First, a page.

We all know, as individuals, being consistent and putting our beliefs into action isn’t always easy. We understand that we should be exercising regularly and eating a healthy diet, and yet most people would prefer Netflix to a run and pizza to a salad. Even when someone realizes that smoking is killing them or that plastic bags are killing the oceans, it doesn’t automatically translate into action (1). Change can be hard.
But because change is hard, does that mean we shouldn’t be demanding it? Don't social and environmental institutions have a responsibility to act? I believe so. And if we fail to do so, our very importance becomes obsolete. As those tasked with leading the evolution of our societies, we must explicitly demand true integrity and the alignment of our stated values not only in the projects we run but also in how we function as a reflection of society.
This is particularly important because organisations and companies have far more influence than individuals, and as such, their impact is more far-reaching. As an environmentalist and believer in global justice, I’ve been vegan since 2001 in an effort to practice what I preach. Nineteen years of veganism has definitely had some positive impact on the planet and those around me. However, last year, a non-vegetarian friend accomplished something that outstretches my personal impact. He convinced his entire university department in New York to become 100% plant-based for environmental and ethical reasons. Every person eating at the department canteen every day for the foreseeable future would be part of the impact of his one move. Changing the system will always create more long-term change than individual acts alone.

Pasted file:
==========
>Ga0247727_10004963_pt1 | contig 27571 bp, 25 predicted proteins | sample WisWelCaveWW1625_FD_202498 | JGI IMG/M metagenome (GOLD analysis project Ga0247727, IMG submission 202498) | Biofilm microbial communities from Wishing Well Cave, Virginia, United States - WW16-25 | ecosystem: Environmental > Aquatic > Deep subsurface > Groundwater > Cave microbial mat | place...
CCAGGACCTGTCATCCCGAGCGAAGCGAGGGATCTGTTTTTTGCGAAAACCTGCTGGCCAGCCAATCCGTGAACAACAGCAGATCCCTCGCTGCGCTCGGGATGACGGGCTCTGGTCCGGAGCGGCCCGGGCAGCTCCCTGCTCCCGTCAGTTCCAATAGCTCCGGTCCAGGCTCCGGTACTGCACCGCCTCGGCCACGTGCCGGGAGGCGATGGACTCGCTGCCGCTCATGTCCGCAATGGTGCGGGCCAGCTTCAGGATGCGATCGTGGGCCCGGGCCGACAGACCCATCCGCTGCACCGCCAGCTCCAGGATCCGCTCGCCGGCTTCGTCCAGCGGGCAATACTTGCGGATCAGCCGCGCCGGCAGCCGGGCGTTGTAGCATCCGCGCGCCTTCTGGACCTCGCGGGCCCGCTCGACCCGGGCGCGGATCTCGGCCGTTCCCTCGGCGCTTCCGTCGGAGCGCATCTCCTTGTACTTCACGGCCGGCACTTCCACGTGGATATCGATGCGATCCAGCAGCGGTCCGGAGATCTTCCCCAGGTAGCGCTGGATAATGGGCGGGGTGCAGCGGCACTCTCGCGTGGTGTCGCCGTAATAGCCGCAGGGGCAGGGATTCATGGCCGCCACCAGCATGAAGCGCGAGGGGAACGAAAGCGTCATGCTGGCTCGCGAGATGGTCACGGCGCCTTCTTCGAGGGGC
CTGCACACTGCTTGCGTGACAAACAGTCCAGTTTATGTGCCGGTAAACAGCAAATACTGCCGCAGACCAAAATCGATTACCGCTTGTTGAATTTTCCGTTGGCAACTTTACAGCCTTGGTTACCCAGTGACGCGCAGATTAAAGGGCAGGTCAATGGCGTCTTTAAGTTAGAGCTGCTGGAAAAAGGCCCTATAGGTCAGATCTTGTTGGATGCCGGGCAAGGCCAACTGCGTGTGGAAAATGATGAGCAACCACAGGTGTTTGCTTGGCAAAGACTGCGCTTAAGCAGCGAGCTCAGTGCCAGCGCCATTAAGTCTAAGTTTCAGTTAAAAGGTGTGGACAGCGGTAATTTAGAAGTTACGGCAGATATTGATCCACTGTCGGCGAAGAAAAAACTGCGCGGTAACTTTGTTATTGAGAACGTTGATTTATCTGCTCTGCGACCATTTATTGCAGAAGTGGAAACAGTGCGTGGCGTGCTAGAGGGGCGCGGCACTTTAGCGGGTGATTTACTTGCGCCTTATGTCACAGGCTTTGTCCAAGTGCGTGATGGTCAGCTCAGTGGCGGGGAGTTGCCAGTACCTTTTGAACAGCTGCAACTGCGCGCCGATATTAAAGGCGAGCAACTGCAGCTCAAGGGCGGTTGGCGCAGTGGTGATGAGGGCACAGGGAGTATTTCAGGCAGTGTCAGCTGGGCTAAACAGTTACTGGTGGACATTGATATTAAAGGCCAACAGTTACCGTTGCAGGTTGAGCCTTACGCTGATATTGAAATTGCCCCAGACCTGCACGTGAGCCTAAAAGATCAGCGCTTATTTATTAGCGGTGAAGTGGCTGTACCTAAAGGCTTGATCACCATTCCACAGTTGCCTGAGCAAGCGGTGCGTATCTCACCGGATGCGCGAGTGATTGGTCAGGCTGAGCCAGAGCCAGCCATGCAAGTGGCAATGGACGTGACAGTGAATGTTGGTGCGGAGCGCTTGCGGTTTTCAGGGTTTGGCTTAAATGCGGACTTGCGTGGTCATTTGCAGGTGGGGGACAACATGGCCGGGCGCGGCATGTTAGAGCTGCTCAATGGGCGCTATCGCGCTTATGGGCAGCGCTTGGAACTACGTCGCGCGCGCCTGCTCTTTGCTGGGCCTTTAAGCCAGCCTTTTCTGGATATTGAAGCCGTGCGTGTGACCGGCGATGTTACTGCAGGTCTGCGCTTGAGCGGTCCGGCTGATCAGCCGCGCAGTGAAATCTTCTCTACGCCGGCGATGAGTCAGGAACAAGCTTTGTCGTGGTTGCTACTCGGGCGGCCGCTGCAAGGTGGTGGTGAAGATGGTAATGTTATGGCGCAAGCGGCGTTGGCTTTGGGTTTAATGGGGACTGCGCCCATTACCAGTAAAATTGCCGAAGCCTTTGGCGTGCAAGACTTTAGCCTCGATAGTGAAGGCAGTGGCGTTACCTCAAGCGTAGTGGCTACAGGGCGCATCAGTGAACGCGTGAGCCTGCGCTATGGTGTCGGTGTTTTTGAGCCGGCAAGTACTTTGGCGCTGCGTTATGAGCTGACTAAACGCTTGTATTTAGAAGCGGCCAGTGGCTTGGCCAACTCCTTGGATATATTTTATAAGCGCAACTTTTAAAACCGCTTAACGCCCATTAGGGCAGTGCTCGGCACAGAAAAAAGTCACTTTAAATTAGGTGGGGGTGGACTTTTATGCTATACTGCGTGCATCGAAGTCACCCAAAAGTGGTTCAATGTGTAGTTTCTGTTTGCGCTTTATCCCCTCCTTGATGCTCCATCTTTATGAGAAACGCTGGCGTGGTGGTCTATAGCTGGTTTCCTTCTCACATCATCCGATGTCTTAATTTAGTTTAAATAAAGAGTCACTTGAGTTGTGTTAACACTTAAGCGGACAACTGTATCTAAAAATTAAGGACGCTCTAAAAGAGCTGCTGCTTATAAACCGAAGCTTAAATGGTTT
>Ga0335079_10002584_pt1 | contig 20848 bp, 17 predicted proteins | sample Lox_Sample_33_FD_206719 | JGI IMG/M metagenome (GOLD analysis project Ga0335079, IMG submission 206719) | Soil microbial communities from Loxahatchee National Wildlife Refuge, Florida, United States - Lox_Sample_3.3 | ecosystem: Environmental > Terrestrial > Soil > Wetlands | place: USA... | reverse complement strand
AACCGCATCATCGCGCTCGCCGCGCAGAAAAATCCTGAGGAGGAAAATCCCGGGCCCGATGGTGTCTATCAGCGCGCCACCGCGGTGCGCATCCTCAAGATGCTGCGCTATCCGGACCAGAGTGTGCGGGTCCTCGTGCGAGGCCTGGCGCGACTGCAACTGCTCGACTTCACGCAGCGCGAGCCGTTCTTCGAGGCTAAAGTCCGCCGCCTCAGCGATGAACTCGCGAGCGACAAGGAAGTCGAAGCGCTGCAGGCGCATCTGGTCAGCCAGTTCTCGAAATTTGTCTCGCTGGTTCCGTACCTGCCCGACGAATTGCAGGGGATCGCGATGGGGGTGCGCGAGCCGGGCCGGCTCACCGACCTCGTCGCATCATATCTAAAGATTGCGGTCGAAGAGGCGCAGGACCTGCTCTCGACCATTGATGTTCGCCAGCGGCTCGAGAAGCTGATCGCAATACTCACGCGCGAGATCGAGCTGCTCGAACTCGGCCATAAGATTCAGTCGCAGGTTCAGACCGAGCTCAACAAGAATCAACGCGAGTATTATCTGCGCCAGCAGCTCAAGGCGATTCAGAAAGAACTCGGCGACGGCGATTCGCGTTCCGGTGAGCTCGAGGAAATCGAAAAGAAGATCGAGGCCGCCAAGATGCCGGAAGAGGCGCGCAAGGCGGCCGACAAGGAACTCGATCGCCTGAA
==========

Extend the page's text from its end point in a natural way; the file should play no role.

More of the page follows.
As part of civil society, we (NGOs, social enterprises, movements, etc.) must recognize our position as that part of society that exists to create a more just and equal world. It’s therefore our innate duty as institutions to lead the way -- and not just through our projects but through the way we organize ourselves, respond to power, and the choices we make. Being made up of many individuals, we are far more than the sum of our parts. We are able to shift society from simple individual actions towards systemic policy change, but only if we are fearless.
As a sector, if we were to put our values (e.g. human rights, justice, environmental guardianship, etc.) into action, we’d truly become a beacon of light for society. At United Edge, we call this integrity Everyday Activism. Every time an organisation leads by example they are contributing to shifting society towards a tipping point that embeds certain changes and actions into our now globalized culture.